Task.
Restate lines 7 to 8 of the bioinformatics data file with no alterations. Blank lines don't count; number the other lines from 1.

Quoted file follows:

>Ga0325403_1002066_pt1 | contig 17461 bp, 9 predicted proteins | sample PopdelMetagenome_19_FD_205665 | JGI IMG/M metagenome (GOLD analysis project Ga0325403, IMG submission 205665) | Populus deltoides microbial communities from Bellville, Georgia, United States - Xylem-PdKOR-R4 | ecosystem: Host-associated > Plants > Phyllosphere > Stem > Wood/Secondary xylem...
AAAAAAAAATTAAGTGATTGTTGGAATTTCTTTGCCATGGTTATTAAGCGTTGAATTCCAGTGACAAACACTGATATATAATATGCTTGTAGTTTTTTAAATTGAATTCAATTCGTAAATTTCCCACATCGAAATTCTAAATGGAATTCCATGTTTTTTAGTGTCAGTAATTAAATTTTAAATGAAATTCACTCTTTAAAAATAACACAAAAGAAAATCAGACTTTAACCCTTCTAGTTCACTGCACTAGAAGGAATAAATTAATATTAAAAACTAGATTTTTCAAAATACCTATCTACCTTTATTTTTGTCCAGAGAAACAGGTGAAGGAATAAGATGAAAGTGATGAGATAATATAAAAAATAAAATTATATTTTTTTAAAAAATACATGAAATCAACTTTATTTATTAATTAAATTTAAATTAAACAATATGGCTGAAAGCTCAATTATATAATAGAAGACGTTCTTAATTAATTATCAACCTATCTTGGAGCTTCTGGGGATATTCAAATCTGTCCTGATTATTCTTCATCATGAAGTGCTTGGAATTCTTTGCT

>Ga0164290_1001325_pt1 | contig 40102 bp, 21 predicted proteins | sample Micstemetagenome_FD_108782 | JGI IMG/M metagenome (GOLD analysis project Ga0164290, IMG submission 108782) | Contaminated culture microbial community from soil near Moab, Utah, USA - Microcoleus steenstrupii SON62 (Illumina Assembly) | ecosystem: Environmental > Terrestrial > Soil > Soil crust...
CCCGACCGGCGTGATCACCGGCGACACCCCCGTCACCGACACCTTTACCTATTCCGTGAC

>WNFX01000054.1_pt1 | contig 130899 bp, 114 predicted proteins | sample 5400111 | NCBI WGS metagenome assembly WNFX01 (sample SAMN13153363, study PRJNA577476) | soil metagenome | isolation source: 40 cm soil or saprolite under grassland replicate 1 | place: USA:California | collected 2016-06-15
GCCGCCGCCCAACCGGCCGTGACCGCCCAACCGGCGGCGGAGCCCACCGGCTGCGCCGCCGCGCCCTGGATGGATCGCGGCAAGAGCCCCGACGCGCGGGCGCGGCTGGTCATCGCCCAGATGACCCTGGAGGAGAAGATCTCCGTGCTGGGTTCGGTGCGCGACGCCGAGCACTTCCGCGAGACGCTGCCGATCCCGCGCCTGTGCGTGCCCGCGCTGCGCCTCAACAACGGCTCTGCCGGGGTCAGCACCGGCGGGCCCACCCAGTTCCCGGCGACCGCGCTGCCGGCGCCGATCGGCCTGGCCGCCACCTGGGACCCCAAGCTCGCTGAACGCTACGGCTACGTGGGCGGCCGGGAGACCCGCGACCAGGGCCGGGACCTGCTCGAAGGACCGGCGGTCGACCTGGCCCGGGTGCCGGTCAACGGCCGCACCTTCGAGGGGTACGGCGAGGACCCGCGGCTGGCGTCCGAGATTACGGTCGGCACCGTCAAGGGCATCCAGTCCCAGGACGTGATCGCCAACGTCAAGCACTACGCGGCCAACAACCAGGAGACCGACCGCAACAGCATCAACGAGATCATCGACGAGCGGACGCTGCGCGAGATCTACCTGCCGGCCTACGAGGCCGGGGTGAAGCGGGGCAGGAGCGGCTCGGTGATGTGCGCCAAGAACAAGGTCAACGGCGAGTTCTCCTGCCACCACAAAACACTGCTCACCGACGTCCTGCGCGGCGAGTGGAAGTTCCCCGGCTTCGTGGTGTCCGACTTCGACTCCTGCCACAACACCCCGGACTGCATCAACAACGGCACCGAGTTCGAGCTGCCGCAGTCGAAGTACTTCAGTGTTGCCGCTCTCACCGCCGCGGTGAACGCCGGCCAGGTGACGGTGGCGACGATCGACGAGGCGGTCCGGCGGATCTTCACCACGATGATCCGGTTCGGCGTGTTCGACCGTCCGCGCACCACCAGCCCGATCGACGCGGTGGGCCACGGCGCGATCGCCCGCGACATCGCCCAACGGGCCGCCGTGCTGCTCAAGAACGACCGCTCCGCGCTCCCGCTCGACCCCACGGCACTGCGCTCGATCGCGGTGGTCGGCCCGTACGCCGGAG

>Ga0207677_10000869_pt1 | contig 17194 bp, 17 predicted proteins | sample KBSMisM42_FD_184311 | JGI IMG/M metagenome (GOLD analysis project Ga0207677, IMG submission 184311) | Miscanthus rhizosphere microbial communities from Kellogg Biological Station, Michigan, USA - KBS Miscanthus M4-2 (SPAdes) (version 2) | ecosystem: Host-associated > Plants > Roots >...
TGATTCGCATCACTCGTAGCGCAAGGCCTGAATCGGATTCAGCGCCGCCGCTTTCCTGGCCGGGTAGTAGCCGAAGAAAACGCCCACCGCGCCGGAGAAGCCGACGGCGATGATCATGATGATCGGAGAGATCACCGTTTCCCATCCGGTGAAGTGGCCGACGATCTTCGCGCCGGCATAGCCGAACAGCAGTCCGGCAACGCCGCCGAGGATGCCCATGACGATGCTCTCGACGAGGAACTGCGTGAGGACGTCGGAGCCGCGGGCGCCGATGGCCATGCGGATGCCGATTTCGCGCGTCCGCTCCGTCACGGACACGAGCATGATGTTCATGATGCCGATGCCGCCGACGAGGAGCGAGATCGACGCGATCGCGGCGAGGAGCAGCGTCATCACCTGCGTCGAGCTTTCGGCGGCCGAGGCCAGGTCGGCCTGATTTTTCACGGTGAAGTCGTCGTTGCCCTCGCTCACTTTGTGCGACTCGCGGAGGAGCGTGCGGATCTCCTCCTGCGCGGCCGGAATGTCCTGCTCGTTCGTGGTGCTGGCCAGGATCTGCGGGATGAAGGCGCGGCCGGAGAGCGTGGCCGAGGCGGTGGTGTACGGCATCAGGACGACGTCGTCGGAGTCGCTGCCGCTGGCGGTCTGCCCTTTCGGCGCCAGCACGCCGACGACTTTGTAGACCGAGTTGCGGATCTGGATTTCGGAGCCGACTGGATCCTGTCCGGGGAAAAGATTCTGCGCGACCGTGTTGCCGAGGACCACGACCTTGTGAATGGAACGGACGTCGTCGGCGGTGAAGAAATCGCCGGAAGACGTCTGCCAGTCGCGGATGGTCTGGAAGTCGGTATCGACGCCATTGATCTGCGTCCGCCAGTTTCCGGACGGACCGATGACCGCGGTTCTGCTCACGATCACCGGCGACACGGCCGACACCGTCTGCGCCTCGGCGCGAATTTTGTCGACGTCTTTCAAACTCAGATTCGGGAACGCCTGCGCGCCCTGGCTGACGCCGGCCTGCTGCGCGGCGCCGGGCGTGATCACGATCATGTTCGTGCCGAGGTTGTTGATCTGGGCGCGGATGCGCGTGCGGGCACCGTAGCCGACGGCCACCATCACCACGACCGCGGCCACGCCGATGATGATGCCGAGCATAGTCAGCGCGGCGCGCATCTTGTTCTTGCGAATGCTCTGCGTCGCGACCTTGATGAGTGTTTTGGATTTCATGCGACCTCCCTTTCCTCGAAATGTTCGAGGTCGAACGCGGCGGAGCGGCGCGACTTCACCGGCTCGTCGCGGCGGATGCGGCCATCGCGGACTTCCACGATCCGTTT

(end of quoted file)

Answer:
>Ga0207677_10000869_pt1 | contig 17194 bp, 17 predicted proteins | sample KBSMisM42_FD_184311 | JGI IMG/M metagenome (GOLD analysis project Ga0207677, IMG submission 184311) | Miscanthus rhizosphere microbial communities from Kellogg Biological Station, Michigan, USA - KBS Miscanthus M4-2 (SPAdes) (version 2) | ecosystem: Host-associated > Plants > Roots >...
TGATTCGCATCACTCGTAGCGCAAGGCCTGAATCGGATTCAGCGCCGCCGCTTTCCTGGCCGGGTAGTAGCCGAAGAAAACGCCCACCGCGCCGGAGAAGCCGACGGCGATGATCATGATGATCGGAGAGATCACCGTTTCCCATCCGGTGAAGTGGCCGACGATCTTCGCGCCGGCATAGCCGAACAGCAGTCCGGCAACGCCGCCGAGGATGCCCATGACGATGCTCTCGACGAGGAACTGCGTGAGGACGTCGGAGCCGCGGGCGCCGATGGCCATGCGGATGCCGATTTCGCGCGTCCGCTCCGTCACGGACACGAGCATGATGTTCATGATGCCGATGCCGCCGACGAGGAGCGAGATCGACGCGATCGCGGCGAGGAGCAGCGTCATCACCTGCGTCGAGCTTTCGGCGGCCGAGGCCAGGTCGGCCTGATTTTTCACGGTGAAGTCGTCGTTGCCCTCGCTCACTTTGTGCGACTCGCGGAGGAGCGTGCGGATCTCCTCCTGCGCGGCCGGAATGTCCTGCTCGTTCGTGGTGCTGGCCAGGATCTGCGGGATGAAGGCGCGGCCGGAGAGCGTGGCCGAGGCGGTGGTGTACGGCATCAGGACGACGTCGTCGGAGTCGCTGCCGCTGGCGGTCTGCCCTTTCGGCGCCAGCACGCCGACGACTTTGTAGACCGAGTTGCGGATCTGGATTTCGGAGCCGACTGGATCCTGTCCGGGGAAAAGATTCTGCGCGACCGTGTTGCCGAGGACCACGACCTTGTGAATGGAACGGACGTCGTCGGCGGTGAAGAAATCGCCGGAAGACGTCTGCCAGTCGCGGATGGTCTGGAAGTCGGTATCGACGCCATTGATCTGCGTCCGCCAGTTTCCGGACGGACCGATGACCGCGGTTCTGCTCACGATCACCGGCGACACGGCCGACACCGTCTGCGCCTCGGCGCGAATTTTGTCGACGTCTTTCAAACTCAGATTCGGGAACGCCTGCGCGCCCTGGCTGACGCCGGCCTGCTGCGCGGCGCCGGGCGTGATCACGATCATGTTCGTGCCGAGGTTGTTGATCTGGGCGCGGATGCGCGTGCGGGCACCGTAGCCGACGGCCACCATCACCACGACCGCGGCCACGCCGATGATGATGCCGAGCATAGTCAGCGCGGCGCGCATCTTGTTCTTGCGAATGCTCTGCGTCGCGACCTTGATGAGTGTTTTGGATTTCATGCGACCTCCCTTTCCTCGAAATGTTCGAGGTCGAACGCGGCGGAGCGGCGCGACTTCACCGGCTCGTCGCGGCGGATGCGGCCATCGCGGACTTCCACGATCCGTTT